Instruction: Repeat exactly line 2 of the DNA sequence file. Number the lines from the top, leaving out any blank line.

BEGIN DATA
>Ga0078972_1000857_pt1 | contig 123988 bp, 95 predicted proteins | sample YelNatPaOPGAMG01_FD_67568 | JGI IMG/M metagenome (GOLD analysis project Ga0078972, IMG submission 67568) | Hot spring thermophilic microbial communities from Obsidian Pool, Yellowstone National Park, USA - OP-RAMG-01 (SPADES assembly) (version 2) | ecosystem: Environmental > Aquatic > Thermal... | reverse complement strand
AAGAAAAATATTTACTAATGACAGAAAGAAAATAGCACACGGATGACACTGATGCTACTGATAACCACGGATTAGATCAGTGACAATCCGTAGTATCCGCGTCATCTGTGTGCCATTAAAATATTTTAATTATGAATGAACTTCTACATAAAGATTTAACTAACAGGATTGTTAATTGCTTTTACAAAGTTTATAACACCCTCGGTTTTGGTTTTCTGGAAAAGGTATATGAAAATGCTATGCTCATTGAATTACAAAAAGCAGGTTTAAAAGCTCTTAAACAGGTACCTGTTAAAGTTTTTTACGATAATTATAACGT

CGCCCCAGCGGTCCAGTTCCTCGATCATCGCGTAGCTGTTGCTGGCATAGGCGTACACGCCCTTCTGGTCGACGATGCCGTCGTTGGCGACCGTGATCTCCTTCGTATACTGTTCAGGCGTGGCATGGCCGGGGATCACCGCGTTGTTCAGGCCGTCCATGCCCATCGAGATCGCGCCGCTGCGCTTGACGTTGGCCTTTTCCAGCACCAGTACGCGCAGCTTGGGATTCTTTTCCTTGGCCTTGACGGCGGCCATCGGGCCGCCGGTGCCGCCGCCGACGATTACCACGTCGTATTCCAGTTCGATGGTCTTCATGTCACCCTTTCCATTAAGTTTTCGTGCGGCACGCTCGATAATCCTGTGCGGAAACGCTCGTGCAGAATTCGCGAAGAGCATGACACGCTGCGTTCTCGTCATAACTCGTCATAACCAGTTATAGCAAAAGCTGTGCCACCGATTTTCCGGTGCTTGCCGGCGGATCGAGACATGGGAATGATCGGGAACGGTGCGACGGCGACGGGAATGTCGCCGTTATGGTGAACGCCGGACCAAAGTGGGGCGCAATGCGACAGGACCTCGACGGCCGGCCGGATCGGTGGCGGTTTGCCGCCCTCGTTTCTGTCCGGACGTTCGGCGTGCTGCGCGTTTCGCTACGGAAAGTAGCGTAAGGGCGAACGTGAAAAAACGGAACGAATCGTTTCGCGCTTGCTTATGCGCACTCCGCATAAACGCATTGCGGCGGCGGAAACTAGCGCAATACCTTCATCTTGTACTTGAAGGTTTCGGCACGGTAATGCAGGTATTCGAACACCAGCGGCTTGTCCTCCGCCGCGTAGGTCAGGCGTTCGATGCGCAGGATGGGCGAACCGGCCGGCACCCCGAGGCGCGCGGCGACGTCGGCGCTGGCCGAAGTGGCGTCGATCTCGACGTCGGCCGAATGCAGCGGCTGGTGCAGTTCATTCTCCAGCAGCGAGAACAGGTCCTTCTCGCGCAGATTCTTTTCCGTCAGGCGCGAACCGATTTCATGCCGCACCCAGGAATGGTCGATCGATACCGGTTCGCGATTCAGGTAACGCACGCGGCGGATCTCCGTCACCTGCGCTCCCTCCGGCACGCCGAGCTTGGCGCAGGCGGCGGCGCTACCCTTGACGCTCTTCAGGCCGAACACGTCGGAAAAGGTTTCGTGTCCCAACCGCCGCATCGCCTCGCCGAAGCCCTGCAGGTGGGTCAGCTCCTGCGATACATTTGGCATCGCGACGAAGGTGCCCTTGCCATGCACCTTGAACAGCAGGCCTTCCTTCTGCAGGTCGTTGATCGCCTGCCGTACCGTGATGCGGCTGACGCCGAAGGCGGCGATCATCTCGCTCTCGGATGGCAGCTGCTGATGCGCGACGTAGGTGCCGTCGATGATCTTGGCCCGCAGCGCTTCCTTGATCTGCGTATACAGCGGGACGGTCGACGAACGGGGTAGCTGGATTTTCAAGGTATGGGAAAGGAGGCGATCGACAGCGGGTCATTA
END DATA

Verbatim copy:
AAGAAAAATATTTACTAATGACAGAAAGAAAATAGCACACGGATGACACTGATGCTACTGATAACCACGGATTAGATCAGTGACAATCCGTAGTATCCGCGTCATCTGTGTGCCATTAAAATATTTTAATTATGAATGAACTTCTACATAAAGATTTAACTAACAGGATTGTTAATTGCTTTTACAAAGTTTATAACACCCTCGGTTTTGGTTTTCTGGAAAAGGTATATGAAAATGCTATGCTCATTGAATTACAAAAAGCAGGTTTAAAAGCTCTTAAACAGGTACCTGTTAAAGTTTTTTACGATAATTATAACGT